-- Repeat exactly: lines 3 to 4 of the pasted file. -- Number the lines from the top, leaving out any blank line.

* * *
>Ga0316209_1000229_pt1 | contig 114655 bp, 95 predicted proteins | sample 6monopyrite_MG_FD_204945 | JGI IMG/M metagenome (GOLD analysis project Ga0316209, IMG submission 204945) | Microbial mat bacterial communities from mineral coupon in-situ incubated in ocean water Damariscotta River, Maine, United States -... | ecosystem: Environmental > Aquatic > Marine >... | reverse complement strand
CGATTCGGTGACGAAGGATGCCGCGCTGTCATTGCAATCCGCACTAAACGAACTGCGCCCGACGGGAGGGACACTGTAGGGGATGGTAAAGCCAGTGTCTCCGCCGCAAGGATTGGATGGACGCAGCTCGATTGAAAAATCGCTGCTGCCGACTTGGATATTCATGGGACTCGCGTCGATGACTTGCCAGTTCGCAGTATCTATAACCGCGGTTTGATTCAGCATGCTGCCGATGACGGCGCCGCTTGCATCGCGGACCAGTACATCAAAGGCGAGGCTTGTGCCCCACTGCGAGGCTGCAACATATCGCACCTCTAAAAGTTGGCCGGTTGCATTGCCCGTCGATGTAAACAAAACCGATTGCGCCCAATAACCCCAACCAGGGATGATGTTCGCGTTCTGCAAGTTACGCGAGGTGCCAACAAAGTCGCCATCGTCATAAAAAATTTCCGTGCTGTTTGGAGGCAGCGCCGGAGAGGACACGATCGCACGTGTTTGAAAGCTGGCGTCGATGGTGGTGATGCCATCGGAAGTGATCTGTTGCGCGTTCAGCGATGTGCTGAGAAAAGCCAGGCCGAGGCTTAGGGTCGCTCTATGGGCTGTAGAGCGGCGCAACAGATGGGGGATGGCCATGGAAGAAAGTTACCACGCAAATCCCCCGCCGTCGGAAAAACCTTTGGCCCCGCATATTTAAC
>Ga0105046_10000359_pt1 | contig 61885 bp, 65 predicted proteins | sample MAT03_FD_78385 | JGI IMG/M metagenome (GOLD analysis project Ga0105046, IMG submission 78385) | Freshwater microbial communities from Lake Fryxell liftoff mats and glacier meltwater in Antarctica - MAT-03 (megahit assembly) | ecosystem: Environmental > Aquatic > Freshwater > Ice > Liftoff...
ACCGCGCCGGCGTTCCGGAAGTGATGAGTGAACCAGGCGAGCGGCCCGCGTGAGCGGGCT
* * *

>Ga0105046_10000359_pt1 | contig 61885 bp, 65 predicted proteins | sample MAT03_FD_78385 | JGI IMG/M metagenome (GOLD analysis project Ga0105046, IMG submission 78385) | Freshwater microbial communities from Lake Fryxell liftoff mats and glacier meltwater in Antarctica - MAT-03 (megahit assembly) | ecosystem: Environmental > Aquatic > Freshwater > Ice > Liftoff...
ACCGCGCCGGCGTTCCGGAAGTGATGAGTGAACCAGGCGAGCGGCCCGCGTGAGCGGGCT